Zinc/silicon ratios of sponges: A proxy for carbon export to the seafloor

Michael J. Ellwood*, Michelle Kelly, Scott D. Nodder, Lionel Carter

*Corresponding author for this work

Research output: Contribution to journalArticlepeer-review

9 Citations (Scopus)


Reconstruction of past carbon export events is difficult. Most proxies for carbon export suffer from problems related to remineralisation and diagenetic effects above, at and below the sediment-water interface. Here we demonstrate that deepsea hexactinellid sponges incorporate zinc (Zn) into their silica skeletons in a direct relationship with the amount of particulate organic carbon (POC) accumulating in sediments. Such a relationship suggests that Zn incorporation into siliceous sponge spicules is from Zn associated with particulate organic matter (POM) 'raining down' from overhead waters. The dissolved Zn pool does not appear to be a major Zn source to deep-ocean sponges. Likewise, water temperature and pressure do not appear to strongly influence Zn incorporation into sponge silica. These results suggest that the Zn to silicon (Si) ratio of deep ocean sponges could serve as a useful proxy for reconstructing past POC burial events.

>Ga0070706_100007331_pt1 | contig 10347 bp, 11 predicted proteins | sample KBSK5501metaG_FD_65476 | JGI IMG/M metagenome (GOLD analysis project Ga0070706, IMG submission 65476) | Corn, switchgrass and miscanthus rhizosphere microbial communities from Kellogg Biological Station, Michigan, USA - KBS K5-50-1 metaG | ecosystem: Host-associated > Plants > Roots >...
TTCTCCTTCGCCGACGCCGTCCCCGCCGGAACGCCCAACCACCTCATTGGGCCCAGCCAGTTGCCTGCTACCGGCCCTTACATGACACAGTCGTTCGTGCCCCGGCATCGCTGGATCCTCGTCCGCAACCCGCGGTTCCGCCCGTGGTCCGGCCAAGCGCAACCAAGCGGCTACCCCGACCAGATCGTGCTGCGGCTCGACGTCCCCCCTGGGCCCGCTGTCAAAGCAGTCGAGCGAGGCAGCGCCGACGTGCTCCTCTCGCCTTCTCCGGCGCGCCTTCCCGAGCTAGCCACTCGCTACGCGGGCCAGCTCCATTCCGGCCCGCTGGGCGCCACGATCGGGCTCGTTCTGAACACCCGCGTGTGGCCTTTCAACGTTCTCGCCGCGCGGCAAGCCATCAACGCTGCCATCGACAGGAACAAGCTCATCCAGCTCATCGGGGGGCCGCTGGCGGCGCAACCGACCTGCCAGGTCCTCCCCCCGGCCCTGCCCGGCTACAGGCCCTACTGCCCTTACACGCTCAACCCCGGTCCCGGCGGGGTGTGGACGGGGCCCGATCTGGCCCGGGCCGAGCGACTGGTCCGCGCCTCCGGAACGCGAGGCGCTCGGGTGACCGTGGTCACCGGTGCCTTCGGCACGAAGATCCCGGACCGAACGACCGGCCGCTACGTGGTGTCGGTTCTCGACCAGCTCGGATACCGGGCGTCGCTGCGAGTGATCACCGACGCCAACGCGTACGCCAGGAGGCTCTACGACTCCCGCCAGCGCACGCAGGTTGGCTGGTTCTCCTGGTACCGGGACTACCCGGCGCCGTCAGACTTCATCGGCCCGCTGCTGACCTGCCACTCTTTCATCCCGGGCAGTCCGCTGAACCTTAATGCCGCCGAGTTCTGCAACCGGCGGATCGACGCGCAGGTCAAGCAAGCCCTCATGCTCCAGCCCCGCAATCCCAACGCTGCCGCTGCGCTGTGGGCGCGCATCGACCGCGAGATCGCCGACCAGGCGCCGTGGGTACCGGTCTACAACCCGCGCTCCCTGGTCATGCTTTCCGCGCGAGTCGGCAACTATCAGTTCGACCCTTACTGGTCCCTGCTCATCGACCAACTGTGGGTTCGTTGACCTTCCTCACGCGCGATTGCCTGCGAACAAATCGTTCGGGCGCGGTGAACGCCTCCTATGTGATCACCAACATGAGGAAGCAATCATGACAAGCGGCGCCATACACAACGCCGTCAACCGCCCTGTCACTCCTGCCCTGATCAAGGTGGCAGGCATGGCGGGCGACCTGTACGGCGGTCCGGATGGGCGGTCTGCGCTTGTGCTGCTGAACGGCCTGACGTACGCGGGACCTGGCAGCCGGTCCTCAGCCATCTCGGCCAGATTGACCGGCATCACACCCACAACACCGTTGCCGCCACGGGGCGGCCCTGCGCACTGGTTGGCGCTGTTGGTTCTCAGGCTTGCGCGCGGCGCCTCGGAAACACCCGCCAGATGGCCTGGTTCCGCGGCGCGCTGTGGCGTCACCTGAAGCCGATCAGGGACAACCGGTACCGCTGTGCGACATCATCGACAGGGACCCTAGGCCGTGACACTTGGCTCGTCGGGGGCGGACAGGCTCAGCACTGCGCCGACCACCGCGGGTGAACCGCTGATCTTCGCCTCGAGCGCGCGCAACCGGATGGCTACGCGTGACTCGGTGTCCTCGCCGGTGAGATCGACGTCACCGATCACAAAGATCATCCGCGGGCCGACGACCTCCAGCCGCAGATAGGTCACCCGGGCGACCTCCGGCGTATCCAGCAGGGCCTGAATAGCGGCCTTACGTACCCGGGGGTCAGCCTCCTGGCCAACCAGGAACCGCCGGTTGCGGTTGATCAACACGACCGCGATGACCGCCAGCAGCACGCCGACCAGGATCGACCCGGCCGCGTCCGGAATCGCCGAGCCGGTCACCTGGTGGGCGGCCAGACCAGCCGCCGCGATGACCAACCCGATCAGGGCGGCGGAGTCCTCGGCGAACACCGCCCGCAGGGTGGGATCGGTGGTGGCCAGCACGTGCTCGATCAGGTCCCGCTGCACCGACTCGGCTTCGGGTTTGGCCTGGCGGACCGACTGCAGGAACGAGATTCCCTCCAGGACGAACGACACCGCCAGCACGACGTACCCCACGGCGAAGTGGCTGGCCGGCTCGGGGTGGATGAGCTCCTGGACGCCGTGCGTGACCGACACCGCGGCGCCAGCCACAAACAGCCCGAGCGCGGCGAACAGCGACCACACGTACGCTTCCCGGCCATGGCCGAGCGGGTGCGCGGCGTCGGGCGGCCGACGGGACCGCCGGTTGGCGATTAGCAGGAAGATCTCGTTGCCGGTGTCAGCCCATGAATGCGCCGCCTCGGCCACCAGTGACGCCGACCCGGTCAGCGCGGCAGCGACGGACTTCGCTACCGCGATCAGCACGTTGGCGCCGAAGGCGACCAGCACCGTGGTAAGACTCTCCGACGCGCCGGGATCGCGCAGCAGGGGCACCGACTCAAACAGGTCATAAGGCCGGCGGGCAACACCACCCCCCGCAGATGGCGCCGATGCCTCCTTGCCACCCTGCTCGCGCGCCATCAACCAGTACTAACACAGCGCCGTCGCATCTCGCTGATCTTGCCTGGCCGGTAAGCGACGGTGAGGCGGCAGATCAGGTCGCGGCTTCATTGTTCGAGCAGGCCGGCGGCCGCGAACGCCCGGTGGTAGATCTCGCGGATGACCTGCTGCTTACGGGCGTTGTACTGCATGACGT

Original languageEnglish
Pages (from-to)L12308 1-4
JournalGeophysical Research Letters
Issue number12
Publication statusPublished - 28 Jun 2004
Externally publishedYes


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